Each and every year, when the outdoor summer temperatures start to rise, so too does the frequency of heat-related injuries. When you are in the pool or relaxing on the beach, these temps can feel amazing. However, if you are an outdoor worker that has to endure the heat and humidity during long workdays, it can be incredibly dangerous.
Below are some basic tips that can help a worker stay as safe as possible in the summer heat:
- Listen and pay attention to your body. As soon as you begin to feel lightheaded, weak, dizzy or nauseous, it is time to take a break and sit under the shade. Only you can know how your body feels. You must listen to it and take these conditions very seriously.
- Drink as much liquid as possible. Always keep cold water nearby and drink it on a regular basis to stay hydrated. Dehydration is a serious danger in the summer and it can happen very quickly for an outdoor worker who is sweating profusely.
- Find adequate shade for breaks. Hopefully, your employer has provided an escape to shade. If not, you may need to speak with them and let them know that because of the extreme conditions, some kind of shade should be provided for breaks. Occasionally, getting out of the direct sun, even for a short period of time, is vital.
- Wear appropriate clothing. Don't wear heavy clothing that is going to make you too hot in the working conditions. Sometimes certain clothing must be worn for protection depending on the job you are doing, but be mindful as to what you wear.
- Always check the heat index and follow the warnings. If it is not recommended to do a particular job due to the heat index of that day, you may need to speak to your employer about your concerns for your health.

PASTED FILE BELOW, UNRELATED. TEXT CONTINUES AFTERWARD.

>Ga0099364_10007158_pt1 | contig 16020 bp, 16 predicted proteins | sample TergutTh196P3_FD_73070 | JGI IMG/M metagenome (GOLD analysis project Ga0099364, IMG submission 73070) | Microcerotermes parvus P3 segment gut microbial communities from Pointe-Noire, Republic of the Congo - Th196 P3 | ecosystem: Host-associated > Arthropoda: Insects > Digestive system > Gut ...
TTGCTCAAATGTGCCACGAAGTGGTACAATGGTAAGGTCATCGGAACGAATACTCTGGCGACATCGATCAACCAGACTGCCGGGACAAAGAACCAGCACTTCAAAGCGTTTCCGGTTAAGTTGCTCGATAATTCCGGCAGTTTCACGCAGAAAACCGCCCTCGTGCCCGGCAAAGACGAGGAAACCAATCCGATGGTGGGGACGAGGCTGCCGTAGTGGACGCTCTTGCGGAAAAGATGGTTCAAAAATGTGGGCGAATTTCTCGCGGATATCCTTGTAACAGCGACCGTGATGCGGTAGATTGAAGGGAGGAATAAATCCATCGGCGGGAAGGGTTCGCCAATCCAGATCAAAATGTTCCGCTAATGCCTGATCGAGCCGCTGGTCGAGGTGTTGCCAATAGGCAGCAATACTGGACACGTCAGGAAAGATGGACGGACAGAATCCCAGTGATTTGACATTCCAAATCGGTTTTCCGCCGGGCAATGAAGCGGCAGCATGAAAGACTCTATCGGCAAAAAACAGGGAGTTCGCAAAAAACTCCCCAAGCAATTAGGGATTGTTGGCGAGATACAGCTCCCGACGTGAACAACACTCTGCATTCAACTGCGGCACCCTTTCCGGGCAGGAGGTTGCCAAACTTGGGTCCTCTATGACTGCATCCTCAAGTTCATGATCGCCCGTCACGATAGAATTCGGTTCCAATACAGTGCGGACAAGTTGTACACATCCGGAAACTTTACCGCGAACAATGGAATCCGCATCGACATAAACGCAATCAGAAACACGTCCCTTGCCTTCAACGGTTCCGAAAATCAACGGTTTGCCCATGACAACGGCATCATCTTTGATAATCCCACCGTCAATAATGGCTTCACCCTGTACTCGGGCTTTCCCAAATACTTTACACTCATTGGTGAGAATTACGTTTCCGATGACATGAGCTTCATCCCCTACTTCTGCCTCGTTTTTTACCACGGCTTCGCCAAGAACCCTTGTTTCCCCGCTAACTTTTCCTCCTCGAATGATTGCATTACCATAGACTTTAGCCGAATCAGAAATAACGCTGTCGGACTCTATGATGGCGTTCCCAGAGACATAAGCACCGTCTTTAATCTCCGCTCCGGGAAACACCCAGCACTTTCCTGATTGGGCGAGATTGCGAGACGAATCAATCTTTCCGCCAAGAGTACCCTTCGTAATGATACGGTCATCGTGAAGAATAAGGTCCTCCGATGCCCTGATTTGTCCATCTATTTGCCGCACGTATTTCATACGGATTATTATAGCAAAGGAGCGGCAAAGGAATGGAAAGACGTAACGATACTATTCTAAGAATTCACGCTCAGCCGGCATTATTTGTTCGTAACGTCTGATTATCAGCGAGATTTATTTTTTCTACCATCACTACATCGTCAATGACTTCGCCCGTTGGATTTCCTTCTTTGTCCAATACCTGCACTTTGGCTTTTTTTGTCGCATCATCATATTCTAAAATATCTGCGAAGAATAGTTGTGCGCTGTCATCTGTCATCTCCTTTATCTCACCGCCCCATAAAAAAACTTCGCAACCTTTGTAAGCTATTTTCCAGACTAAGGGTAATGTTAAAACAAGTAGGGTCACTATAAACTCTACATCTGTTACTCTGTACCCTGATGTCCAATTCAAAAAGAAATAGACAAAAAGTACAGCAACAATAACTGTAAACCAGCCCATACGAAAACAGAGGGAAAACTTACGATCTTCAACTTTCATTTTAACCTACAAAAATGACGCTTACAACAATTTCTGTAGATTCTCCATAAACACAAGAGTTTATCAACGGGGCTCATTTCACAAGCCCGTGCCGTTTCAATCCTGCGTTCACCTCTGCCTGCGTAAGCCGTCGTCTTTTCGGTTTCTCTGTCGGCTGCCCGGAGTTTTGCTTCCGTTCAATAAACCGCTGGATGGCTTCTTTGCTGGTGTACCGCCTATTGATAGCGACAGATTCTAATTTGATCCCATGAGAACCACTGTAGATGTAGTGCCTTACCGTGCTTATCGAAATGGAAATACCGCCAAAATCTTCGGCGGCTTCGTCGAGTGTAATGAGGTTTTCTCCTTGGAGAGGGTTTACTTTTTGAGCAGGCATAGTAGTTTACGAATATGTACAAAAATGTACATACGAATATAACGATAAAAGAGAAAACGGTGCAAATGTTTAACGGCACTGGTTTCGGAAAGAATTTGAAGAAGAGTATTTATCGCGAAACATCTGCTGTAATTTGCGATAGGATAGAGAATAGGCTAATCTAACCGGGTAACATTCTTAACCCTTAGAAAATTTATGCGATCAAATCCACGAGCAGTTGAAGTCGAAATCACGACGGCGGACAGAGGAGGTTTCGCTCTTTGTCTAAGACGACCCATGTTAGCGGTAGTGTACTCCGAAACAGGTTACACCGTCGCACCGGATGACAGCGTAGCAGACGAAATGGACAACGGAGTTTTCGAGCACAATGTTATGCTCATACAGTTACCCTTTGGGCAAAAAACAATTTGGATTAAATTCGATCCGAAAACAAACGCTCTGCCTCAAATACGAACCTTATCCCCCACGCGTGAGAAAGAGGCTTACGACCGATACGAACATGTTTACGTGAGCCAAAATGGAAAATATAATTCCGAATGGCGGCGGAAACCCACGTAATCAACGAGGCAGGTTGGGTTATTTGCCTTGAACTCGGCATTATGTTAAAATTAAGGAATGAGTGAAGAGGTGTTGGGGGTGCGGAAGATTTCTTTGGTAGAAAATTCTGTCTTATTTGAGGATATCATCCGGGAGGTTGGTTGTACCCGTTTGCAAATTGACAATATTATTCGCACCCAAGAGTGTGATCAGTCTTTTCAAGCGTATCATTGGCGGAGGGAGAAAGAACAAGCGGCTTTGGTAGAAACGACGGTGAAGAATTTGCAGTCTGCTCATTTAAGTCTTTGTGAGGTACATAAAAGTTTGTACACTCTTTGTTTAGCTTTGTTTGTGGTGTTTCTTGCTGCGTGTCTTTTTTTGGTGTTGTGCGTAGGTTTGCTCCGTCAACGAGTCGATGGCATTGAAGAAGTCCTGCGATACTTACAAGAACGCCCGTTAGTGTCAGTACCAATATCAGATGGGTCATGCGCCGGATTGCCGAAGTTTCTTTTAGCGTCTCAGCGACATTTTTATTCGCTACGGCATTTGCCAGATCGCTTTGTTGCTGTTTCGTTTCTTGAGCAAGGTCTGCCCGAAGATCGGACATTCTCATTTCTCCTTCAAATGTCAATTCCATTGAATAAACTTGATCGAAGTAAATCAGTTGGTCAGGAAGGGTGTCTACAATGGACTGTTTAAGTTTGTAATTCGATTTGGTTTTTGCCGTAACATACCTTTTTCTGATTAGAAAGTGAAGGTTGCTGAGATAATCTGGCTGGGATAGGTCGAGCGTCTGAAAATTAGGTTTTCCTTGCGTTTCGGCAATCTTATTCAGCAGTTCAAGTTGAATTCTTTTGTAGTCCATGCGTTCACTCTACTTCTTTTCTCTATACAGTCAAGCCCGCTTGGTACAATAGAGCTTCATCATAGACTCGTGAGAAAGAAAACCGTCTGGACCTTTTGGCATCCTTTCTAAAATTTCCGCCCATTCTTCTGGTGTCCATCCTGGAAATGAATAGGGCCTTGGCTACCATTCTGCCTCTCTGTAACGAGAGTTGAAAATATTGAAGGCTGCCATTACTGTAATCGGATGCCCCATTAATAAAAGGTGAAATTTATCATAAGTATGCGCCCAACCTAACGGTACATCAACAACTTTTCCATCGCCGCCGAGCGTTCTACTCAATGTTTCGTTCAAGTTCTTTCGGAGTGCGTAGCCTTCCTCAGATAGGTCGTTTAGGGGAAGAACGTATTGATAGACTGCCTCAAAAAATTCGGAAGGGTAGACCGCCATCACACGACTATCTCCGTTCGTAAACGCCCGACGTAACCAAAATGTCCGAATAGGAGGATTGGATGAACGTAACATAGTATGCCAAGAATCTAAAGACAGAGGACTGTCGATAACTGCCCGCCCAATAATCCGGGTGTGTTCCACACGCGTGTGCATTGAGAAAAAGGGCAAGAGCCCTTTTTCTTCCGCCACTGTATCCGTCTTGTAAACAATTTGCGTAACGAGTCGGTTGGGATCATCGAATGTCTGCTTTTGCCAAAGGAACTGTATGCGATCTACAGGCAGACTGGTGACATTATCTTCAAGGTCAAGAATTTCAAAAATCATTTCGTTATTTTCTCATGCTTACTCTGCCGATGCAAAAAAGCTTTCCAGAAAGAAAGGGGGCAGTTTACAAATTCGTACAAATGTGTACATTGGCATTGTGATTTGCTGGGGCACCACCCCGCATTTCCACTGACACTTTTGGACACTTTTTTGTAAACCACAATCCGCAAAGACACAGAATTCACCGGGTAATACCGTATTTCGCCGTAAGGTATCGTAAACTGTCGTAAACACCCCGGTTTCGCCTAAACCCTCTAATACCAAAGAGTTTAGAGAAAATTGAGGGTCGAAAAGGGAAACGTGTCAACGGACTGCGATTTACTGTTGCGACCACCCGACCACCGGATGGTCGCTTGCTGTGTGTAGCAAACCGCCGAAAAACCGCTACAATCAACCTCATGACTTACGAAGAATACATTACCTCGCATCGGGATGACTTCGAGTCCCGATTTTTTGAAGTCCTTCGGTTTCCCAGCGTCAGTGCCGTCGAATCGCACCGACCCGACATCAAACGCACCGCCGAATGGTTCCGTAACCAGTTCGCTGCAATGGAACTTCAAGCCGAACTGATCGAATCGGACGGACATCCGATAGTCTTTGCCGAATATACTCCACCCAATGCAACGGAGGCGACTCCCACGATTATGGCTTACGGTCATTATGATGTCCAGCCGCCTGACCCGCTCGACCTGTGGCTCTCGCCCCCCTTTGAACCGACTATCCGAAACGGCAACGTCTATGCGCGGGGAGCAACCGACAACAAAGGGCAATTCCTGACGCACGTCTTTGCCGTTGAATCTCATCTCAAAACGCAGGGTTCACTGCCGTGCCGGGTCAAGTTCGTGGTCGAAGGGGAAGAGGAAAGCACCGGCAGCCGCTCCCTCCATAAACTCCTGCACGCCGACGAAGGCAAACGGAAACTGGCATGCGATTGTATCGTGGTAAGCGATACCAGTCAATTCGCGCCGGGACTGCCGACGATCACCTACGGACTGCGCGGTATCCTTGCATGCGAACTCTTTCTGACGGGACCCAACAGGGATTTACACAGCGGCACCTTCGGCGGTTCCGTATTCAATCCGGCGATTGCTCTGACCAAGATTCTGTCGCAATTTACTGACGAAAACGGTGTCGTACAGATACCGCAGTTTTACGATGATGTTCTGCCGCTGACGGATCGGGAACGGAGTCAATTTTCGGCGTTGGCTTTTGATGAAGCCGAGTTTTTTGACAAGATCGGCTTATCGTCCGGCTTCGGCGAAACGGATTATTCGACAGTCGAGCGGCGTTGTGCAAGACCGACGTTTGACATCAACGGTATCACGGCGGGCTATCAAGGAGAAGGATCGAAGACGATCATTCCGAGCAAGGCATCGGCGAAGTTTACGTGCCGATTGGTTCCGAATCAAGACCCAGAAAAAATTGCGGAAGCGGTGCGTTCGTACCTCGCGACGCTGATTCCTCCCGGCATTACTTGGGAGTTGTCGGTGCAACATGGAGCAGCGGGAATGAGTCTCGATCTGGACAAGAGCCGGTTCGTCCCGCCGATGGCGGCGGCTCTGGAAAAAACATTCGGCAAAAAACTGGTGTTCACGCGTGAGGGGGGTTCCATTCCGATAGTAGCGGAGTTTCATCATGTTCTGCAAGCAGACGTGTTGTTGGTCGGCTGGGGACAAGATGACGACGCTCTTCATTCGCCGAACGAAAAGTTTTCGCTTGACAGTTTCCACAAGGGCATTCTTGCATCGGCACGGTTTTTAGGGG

According to U.S. Occupational Safety & Health Administration, in 2012, 31 workers in the United States died from heat-related work injuries and 4,120 suffered serious heat-related illnesses or injuries. We recommend reading their safety guidelines on taking care of yourself while working in high temperatures.
The company you are working for should make sure many of these guidelines are followed. However, if they do not, you may need to consider legal action. These heat deaths and injuries can be avoided if basic safety precautions are put into practice!
Do you work outside in the winter? Cold stress injuries can be just as dangerious and debilitating as the heat.
- Workers' Compensation
- 10 Telltale Signs of a Bad Workers’ Compensation Attorney
- Carpal Tunnel: A Leading Cause of Occupational Injury
- Common Injuries that Affect Nurses and Other Health Care Professionals
- Common Reasons Workers’ Compensation Claims Are Denied
- Directory of State Workers' Compensation Agencies
- FedEx Employee Injuries & Workers’ Compensation Claims
- Guide to Severance Pay, Unemployment, and Workers’ Comp Claims
- Guide to Social Security Disability Benefits
- H2S Exposure Illnesses & Workers’ Compensation
- Health Care Workers Are Suffering From Mental Health Issues
- Hearing and Vision Loss in the Workplace
- How Much Does A Workers’ Compensation Lawyer Cost?
- How to Prepare for a Workers’ Comp Doctor Evaluation
- How to Prevent Cold Work Injuries
- How To Prove Workplace Defamation & Sue for Damages
- How to Report a Workplace Injury
- Lump Sum vs. Lifetime Benefits For Your Workers’ Comp Settlement
- Manhole Injury Lawsuits and Workers’ Compensation
- Repetitive Strain Injuries in the Workplace
- Seeking Financial Compensation for a Firefighter or EMT Injury
- The Most Common Types of Occupational Diseases
- The Most Dangerous Professions in America
- Third-Party Workplace Injury Claims vs. Workers’ Compensation
- Tips for Finding a Skilled Workers' Compensation Lawyer Near You
- Tips to Help Prevent Heat Related Injuries
- What If My Employer Doesn’t Have Workers’ Compensation Insurance?
- What is Hazard Pay, and Who Are Essential Frontline Workers?
- Workers’ Comp for Flight Attendants & Other Airline Employees
- Workers’ Compensation After a Poultry Plant Injury
- Workers’ Compensation For Cell Tower Technicians